Ultimately you need to know what kind of money the client is willing to spend.
Talking about money is hard. Everyone hates the budget dance. But understanding the budget a client has, is critical to begin able to fully and effectively offer the right services. Itâ€™s also one of the hardest things to get out of your client. (I highly recommend reading both of Mike Monteiroâ€™s books – Design is a Job and Youâ€™re My Favorite Client, both published by A Book Apart.)
Letâ€™s not be ashamed to talk about money. So that we can propose something that is feasible for you, what is the budget you have set aside for this project?
Getting this information, allows you to right size according to what they can afford. And if they donâ€™t have enough, you can refer them over to someone else. Sometimes a client canâ€™t afford an agency and they just need a single freelancer. Sometimes what they really need is someone in-house. And sometimes what they need is more than money amount they are proposing.
In that case we ask,
â€œGiven the value of the project to your company (department) (group), how does that match up with the budget set aside?â€
Then we shut up and let them talk about it.
If we have done our job right and clearly articulated and reiterated our understanding of their needs, then the value of the project is really becoming clear to them. They will see for themselves whether or not the budget they have is appropriate. Often we have seen when there is a mismatch, that through this understanding, they will commit more money or rally to their boss to get more money now that they are able to better articulate the value themselves. This clarity is often surprising but we have seen it happen more than once.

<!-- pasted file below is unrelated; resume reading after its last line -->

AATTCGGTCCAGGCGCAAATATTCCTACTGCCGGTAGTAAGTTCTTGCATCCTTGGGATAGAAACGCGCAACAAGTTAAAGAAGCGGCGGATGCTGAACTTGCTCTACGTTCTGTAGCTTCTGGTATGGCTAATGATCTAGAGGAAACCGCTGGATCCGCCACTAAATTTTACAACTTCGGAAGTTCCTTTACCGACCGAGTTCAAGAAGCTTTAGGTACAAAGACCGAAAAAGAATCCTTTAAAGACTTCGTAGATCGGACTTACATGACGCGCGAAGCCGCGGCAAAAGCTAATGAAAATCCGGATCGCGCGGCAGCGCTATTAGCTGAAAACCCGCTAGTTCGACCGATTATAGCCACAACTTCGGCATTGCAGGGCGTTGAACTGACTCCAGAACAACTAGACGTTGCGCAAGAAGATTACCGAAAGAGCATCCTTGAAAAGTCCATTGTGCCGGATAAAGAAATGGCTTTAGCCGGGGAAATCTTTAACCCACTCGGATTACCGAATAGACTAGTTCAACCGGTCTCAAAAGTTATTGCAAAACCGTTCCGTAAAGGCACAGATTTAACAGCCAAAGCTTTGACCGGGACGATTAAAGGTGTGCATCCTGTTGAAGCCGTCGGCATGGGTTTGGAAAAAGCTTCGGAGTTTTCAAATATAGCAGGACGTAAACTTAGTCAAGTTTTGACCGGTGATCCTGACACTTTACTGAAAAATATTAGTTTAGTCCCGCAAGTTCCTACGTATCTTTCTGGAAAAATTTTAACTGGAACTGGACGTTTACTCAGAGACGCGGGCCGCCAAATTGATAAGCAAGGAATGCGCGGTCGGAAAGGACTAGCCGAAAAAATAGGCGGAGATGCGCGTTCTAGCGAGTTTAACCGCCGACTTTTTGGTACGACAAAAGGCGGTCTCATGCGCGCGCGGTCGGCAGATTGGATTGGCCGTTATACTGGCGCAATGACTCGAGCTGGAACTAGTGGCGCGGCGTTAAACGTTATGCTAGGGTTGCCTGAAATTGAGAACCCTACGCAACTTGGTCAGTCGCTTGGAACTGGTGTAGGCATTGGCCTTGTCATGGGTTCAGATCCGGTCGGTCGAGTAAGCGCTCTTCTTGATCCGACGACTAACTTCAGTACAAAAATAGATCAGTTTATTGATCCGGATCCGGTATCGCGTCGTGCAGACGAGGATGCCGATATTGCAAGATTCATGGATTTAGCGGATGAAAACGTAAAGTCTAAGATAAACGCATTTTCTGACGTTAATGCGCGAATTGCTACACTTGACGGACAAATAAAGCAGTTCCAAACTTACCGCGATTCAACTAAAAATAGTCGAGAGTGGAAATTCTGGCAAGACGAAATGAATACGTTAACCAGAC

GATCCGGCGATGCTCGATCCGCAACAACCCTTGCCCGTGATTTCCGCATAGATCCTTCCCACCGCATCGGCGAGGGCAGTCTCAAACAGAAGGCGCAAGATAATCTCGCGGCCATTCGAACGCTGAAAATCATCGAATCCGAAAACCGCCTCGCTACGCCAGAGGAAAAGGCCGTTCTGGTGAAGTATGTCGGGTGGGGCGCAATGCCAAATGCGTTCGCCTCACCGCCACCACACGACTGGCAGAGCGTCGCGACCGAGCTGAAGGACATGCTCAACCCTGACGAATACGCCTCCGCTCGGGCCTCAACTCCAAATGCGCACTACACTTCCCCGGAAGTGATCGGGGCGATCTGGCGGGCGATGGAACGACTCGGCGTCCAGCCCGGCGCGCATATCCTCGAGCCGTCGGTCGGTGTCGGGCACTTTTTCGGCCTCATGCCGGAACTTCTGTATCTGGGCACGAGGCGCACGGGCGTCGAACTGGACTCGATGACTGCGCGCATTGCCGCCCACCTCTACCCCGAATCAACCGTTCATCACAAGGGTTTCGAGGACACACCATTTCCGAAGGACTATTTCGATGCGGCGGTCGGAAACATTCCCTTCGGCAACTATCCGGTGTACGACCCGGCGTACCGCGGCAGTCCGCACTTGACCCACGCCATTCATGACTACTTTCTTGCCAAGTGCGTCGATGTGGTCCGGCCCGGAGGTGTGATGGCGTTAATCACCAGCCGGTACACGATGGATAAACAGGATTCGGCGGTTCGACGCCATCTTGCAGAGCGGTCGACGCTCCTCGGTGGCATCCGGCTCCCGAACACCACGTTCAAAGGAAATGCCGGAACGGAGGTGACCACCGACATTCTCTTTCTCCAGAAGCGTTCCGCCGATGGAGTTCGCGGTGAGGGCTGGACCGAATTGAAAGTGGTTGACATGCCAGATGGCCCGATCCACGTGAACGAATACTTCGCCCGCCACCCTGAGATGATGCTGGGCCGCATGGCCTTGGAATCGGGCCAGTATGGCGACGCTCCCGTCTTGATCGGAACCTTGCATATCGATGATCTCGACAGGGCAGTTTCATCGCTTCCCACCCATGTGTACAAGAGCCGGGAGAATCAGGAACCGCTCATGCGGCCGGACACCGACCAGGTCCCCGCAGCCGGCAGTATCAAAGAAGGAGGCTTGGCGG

Thatâ€™s the discovery portion in our sales process. The sales call is contextual inquiry where we ask background, challenge, impact and value questions. Through this process we are able to articulate our clients top 3 needs and with them articulate the value of the work to them and their company. We are not afraid of asking about money and through the articulation of the projectâ€™s value, can often get a low budget adjusted to be more appropriate to the value.